In my grad algorithms course, I am teaching in an increasingly Socratic way (not all the way there yet) and covering less material as well. Well, going through fewer examples. In my freshman “Orientation to Computer Science” course, I am doing this much less so. I find it challenging because, while the material is quite easy, I have no idea of the background of the students. How do you teach Socratically to a group of students, a third of whom already know what you are teaching and a third who think you are speaking Greek? I’ve still managed to keep the classroom somewhat interactive, but it definitely needs work. Maybe next year.
But it came to a screeching sleep-inducing halt on Wednesday. I needed/wanted to teach the students basic computer architecture. Now, this is a topic that I have somehow escaped learning anything but the most basic of knowledge about. I scrounged up some slides online as a starting point and decided the only way I too could teach this material is with slides. I never teach with slides. This really was only the second time. The first time was for a 15-minute teaching sample I had to give during an interview in which they refused to provide anything other than a projector. I was glad to have asked.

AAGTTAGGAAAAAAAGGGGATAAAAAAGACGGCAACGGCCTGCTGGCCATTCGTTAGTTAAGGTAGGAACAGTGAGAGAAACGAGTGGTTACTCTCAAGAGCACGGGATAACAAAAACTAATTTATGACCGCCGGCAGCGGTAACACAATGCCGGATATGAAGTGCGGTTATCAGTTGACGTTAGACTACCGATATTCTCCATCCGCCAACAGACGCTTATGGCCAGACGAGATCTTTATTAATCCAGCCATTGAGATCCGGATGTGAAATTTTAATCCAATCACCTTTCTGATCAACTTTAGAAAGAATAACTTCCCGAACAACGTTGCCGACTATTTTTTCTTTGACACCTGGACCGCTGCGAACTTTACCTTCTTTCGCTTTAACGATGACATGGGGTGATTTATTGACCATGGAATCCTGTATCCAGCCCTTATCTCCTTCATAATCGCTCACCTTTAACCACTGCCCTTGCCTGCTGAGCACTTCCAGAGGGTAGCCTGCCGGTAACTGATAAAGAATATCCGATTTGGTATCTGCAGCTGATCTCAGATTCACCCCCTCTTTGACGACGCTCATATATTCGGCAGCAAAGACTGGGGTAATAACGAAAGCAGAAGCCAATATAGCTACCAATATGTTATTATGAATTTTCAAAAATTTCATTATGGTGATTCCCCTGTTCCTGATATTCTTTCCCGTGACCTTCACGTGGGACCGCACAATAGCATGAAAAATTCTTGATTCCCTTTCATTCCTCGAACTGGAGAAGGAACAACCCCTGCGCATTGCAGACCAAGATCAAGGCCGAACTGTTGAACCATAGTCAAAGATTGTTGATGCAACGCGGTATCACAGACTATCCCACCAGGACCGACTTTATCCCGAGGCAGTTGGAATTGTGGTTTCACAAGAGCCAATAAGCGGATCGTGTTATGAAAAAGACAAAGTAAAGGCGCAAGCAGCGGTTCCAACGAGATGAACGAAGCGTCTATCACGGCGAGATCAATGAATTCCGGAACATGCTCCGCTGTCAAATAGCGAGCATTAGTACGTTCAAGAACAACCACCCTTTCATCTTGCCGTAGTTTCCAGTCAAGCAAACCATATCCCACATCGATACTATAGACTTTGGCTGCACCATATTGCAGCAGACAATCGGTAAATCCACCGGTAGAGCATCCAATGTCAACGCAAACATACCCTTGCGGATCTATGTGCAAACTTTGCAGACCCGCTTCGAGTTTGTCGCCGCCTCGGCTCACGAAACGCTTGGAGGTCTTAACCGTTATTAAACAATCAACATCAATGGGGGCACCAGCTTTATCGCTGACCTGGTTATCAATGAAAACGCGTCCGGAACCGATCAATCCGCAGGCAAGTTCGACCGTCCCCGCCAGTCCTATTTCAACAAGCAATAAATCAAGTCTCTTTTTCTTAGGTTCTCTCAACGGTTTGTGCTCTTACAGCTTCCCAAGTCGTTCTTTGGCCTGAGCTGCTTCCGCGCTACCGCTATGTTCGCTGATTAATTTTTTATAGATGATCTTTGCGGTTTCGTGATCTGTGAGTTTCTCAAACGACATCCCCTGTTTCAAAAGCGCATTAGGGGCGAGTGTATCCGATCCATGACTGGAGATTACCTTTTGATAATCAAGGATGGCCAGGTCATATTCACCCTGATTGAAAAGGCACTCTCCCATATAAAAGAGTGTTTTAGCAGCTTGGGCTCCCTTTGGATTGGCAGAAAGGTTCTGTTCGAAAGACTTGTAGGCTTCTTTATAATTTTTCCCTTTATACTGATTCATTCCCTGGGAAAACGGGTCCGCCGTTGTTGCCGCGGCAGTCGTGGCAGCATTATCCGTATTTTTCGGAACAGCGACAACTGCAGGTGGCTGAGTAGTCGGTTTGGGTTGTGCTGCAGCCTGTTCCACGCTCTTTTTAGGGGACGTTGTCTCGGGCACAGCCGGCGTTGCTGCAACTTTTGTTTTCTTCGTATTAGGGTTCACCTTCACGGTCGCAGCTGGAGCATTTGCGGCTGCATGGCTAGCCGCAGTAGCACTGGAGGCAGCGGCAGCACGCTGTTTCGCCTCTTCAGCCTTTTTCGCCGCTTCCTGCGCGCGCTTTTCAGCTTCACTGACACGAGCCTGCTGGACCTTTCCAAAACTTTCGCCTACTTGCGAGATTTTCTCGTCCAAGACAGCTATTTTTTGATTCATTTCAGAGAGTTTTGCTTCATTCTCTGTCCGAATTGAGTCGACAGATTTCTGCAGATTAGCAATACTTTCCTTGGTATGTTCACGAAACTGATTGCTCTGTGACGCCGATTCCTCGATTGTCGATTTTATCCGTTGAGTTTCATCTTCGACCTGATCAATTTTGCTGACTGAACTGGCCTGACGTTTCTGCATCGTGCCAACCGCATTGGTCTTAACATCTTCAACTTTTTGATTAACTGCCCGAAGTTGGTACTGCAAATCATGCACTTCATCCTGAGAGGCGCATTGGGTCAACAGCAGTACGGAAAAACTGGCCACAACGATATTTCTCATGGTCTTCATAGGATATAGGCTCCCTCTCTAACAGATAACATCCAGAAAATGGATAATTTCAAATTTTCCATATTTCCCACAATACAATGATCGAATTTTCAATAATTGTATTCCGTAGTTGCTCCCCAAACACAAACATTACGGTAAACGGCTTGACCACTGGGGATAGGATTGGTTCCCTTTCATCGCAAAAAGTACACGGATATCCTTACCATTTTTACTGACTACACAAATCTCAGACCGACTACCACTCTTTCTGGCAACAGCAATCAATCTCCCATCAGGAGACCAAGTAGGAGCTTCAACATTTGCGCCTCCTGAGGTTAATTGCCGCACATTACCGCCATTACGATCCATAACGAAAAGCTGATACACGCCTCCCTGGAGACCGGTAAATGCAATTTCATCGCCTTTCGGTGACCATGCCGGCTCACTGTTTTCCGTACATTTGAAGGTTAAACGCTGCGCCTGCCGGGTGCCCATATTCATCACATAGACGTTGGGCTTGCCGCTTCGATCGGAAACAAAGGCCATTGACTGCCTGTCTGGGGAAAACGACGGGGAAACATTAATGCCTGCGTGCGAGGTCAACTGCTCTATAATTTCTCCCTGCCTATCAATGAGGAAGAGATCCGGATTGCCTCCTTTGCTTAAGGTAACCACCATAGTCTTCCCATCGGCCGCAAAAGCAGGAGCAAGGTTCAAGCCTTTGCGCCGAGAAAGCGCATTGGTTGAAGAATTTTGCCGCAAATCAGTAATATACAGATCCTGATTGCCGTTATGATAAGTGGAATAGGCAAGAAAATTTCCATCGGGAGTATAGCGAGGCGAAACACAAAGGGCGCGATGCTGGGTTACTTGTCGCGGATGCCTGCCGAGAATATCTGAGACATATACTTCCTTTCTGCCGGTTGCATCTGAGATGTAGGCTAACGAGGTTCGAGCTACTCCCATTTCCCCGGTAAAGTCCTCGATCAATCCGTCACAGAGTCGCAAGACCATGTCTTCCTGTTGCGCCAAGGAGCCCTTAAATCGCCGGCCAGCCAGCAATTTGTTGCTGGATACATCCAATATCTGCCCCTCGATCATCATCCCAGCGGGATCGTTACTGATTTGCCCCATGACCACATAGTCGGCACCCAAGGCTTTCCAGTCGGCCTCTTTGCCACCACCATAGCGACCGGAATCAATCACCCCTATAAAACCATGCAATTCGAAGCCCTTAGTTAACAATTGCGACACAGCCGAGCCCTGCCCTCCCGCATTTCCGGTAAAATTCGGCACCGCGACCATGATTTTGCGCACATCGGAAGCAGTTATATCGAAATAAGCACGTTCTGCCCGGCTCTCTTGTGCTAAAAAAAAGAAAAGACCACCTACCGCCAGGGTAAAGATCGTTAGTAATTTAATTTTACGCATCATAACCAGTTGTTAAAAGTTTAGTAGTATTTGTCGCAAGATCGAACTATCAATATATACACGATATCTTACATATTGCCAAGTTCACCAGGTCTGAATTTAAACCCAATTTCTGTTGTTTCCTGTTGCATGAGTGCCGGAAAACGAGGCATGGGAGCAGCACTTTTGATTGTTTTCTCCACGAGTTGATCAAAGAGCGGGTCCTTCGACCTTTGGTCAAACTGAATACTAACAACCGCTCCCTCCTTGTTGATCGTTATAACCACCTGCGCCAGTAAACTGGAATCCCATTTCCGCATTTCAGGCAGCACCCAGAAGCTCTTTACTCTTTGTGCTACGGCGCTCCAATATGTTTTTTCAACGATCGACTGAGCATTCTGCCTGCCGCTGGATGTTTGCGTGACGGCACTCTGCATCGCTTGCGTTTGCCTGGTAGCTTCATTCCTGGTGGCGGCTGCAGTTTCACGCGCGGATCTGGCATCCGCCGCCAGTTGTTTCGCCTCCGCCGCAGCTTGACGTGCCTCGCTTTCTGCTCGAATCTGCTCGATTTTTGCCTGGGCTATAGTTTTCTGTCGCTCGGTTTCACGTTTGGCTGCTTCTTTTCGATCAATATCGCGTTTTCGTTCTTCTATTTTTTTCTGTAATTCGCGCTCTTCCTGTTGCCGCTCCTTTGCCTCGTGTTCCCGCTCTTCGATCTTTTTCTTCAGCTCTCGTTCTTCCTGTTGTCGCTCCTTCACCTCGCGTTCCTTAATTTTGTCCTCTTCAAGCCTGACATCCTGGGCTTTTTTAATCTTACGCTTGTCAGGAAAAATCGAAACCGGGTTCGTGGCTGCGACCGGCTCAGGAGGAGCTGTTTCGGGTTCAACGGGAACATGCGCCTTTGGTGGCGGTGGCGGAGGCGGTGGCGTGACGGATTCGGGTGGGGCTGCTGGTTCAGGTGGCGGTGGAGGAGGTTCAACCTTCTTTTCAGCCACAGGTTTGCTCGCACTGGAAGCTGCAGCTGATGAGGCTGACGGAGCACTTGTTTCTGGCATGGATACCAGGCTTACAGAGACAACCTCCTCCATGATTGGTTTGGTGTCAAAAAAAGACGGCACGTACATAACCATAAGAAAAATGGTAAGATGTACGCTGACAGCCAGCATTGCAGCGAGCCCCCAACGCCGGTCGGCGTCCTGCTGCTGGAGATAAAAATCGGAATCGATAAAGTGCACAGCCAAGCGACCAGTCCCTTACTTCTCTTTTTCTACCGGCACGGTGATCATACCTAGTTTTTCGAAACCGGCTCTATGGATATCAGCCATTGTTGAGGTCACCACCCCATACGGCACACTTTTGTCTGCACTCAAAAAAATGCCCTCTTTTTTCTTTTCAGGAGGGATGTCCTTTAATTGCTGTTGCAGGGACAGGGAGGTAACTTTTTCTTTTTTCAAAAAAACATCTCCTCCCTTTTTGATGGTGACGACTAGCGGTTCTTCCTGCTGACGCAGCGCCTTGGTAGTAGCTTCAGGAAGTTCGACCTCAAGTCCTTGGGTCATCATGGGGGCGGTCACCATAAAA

It’s a bad sign that I was bored by lecture. The students certainly didn’t look any better. Never again.
Of course, about an hour after the lecture – having learned, digested, taught the material – I realized there definitely is a way to cover basic computer architecture Socratically and, in retrospect – as this was the one topic that was new to everyone in the class – this may have been the one place that I could have really teach in a deep, meaningful way.
Oh well. Next time.